Experts predict instability in the legislature after BC election

Experts predict instability in the legislature after BC election

Experts predict instability in the legislature after BC election

Liberal Leader and incumbent premier Christy Clark says she intends to lead the next government, adding the result presented an opportunity to open up a new dialogue "about how we do things, what we should do, how we want to shape the future of our province".

Green Party leader Andrew Weaver easily won his seat again in Oak Bay-Gordon Head but unlike previous sessions of the legislature, he won't be the sole MLA for the party.

"He's a smart thoughtful reasonable guy and so we found places where we can work together".

At the current seat count - 43 Liberals, 41 NDP and three Greens - Horgan suggested there is a clear mandate for change of leadership.

With B.C.'s 87 ridings, a party requires 44 seats to form a majority.

The Liberals need only one more seat for a majority government, but Elections BC has until May 24 to release the final results.

Looking at seats the NDP picked up where the Green vote - if it went entirely Liberal - could have turned the race, the NDP gained in all but two, Burnaby North and Courtenay-Comox.

At the same time, they don't account for the 2017 voter trend, which saw the NDP out perform the BC Liberals compared to 2013 results in almost every swing riding. The B.C. Liberals are the party that approved the Trans Mountain pipeline expansion, which is set to start construction in the fall.

But it may be a while before British Columbians know which way the power will shift in the province.

Andrew Wilkinson, advanced education minister in Clark's government, said B.C. may not get definitive results until the end of the month, when he said absentee ballots and judicial recounts must be completed.

There are more of those kinds of riding than the opposite, where the Liberals took a seat from NDP with the Green vote, said Harrison.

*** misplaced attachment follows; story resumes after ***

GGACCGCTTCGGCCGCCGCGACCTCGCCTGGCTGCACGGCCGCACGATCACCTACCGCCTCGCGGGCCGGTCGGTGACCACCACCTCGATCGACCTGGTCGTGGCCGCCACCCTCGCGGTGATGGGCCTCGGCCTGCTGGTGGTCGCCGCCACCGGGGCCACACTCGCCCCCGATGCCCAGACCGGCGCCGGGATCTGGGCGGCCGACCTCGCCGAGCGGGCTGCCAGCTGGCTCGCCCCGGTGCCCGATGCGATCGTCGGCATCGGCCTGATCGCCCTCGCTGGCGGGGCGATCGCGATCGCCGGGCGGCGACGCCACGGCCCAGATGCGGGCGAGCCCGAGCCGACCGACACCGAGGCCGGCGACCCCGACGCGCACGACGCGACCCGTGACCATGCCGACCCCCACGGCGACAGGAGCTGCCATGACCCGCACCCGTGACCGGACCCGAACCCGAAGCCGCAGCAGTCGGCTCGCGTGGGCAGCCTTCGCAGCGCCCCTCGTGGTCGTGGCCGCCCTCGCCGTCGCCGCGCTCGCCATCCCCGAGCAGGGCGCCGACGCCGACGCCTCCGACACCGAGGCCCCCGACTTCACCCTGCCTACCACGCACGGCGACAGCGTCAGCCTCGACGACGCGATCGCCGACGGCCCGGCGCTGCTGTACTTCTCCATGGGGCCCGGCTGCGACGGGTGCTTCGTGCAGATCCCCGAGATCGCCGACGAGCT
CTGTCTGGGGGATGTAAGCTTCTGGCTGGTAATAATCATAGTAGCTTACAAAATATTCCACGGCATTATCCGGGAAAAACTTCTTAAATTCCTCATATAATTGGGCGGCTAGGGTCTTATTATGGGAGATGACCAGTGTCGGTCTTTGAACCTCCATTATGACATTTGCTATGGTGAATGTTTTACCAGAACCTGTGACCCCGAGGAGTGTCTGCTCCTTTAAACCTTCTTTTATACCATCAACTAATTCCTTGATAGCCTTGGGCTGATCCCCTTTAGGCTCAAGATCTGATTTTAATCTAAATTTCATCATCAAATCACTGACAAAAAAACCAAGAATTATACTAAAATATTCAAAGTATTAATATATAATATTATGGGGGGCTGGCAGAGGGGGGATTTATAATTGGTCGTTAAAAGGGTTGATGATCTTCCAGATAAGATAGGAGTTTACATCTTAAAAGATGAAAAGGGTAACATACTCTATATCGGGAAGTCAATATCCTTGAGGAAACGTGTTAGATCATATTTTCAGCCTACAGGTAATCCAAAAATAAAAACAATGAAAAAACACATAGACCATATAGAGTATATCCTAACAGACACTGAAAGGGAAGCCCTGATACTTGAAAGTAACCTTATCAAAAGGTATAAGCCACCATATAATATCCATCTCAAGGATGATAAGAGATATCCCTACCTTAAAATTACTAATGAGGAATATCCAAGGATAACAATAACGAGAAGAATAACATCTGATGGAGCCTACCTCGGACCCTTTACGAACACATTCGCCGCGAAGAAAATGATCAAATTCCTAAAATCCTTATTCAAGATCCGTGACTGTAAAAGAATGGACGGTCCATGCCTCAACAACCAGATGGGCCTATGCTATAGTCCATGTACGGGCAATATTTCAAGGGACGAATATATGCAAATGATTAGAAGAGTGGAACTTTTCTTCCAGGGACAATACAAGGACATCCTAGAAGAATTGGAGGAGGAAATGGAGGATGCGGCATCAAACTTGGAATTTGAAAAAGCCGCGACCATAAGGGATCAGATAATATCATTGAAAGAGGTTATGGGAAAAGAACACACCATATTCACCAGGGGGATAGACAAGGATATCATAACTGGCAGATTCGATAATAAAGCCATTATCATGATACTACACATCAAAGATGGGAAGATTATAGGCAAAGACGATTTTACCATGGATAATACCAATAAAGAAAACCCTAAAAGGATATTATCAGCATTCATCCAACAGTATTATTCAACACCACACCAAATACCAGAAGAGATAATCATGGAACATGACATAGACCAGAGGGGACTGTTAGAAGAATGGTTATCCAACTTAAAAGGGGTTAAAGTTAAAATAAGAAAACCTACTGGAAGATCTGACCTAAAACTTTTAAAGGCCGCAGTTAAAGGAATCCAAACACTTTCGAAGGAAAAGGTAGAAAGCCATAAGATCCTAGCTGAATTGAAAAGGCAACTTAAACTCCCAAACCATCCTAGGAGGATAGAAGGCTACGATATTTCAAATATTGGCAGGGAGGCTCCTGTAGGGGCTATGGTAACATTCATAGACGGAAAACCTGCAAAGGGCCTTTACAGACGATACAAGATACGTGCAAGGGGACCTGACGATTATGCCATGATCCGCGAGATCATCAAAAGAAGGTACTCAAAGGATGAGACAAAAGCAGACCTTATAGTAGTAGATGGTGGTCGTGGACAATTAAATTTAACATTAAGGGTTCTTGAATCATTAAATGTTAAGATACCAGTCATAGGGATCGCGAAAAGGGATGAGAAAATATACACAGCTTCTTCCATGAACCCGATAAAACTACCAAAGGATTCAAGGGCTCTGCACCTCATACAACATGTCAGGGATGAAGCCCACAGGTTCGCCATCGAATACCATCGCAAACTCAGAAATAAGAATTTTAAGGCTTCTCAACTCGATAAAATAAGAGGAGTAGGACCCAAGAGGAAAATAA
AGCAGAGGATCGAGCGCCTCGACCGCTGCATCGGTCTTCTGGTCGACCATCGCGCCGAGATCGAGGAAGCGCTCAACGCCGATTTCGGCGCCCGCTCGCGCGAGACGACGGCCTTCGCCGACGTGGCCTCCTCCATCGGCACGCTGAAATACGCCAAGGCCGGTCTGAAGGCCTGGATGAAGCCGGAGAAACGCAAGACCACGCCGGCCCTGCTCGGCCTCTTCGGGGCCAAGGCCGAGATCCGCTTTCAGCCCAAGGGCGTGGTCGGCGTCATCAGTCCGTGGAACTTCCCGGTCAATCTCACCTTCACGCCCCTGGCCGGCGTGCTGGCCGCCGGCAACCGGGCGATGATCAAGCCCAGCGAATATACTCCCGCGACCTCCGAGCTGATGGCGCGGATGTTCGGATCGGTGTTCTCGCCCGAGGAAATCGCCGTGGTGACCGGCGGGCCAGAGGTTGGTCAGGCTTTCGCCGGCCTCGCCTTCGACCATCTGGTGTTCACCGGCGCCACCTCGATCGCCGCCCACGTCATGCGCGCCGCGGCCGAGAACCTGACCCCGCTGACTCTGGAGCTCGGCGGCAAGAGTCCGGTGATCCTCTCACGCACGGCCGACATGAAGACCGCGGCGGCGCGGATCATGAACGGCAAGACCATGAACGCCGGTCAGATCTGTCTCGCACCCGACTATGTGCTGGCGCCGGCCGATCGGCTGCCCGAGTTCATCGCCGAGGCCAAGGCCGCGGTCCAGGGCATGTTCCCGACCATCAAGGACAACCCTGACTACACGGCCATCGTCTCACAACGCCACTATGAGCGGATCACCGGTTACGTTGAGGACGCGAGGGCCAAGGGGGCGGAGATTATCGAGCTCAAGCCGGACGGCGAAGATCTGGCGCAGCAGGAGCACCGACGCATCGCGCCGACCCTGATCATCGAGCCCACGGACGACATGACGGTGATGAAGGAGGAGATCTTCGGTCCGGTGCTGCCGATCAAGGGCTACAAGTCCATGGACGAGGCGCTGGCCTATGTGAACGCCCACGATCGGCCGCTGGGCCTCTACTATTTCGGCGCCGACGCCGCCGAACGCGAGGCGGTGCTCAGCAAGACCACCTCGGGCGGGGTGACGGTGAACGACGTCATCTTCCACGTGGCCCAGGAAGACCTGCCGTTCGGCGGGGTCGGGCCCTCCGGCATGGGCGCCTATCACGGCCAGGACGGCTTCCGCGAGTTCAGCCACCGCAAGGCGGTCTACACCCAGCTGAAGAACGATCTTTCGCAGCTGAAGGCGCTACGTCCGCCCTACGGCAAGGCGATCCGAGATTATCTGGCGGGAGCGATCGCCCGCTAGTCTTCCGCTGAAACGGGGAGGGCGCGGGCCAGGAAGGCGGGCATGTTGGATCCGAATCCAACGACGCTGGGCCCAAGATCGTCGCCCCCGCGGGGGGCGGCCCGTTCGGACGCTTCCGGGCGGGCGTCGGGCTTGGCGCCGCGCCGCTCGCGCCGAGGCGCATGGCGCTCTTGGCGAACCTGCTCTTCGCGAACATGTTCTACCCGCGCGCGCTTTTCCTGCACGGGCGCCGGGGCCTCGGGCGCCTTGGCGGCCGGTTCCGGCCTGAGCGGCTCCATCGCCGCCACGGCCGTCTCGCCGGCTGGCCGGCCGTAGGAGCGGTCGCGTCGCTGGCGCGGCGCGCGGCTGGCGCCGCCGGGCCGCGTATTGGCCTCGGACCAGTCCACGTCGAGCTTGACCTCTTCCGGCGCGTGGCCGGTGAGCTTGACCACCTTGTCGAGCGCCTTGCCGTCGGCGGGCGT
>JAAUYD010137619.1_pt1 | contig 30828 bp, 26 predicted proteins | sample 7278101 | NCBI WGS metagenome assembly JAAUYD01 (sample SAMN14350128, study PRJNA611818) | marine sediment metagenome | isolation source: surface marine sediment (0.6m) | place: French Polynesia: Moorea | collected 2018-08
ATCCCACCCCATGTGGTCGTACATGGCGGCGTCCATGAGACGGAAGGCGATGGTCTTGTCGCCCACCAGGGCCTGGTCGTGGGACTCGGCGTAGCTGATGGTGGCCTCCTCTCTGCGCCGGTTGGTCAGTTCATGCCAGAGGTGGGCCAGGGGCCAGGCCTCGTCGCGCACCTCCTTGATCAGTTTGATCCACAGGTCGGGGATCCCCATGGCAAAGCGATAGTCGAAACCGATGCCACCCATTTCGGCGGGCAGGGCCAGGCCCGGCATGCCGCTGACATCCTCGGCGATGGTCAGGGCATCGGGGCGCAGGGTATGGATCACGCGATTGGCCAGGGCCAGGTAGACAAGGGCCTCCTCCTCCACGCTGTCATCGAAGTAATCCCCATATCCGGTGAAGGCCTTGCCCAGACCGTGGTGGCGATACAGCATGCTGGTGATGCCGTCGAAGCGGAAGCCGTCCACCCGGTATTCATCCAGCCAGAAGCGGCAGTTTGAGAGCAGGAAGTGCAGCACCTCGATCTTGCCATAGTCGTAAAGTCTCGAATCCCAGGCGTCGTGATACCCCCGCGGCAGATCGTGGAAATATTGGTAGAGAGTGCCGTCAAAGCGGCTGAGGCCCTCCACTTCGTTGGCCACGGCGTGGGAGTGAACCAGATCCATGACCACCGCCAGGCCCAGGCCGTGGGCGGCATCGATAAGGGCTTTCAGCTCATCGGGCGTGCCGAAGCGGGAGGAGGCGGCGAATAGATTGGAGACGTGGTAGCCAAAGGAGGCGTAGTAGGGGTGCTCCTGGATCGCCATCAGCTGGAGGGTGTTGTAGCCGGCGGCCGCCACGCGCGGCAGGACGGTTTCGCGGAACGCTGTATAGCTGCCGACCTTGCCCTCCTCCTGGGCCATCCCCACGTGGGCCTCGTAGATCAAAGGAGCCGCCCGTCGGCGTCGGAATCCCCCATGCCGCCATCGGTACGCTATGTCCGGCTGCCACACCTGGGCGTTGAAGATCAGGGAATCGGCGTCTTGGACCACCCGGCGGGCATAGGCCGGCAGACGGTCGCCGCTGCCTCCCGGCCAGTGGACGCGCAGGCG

But during the campaign, Weaver refused to say which party he would support in a potential minority government.

"The majority of British Columbians voted for a new government and I believe that's what they deserve".

"It is my intention to continue to lead British Columbia's government", Clark, 51, told supporters in downtown Vancouver.

The loss of its majority is a big blow for the Liberals, which had campaigned on a track record of strong economic growth and balanced budgets, but had been hobbled by voter anger over unaffordable real estate and environmental concerns.

In a press conference Wednesday afternoon, Clark told reporters she never thought it was going to be anything but a really tough election.

Weaver, now holding the balance of power, also hinted at how his party would handle votes in the legislature, saying the Greens would take an issue-by-issue approach, with all decisions on an "evidence based" and "principled" position. Political donations from corporations and unions were election issues for both the Liberals and NDP. "I'm really excited. I came into tonight with an terrible lot of confidence that we had done what it would take". But that handful of seats, mostly in Metro Vancouver, has changed the landscape of the whole province.

The Green Party and NDP share similar ideas in some areas - such as opposition to Kinder Morgan's pipeline, raising carbon taxes, and taxing housing speculators.

While the final count won't be concluded until May 22, 2017, voter turnout is estimated at around 57 per cent, up from 55 per cent in 2013.

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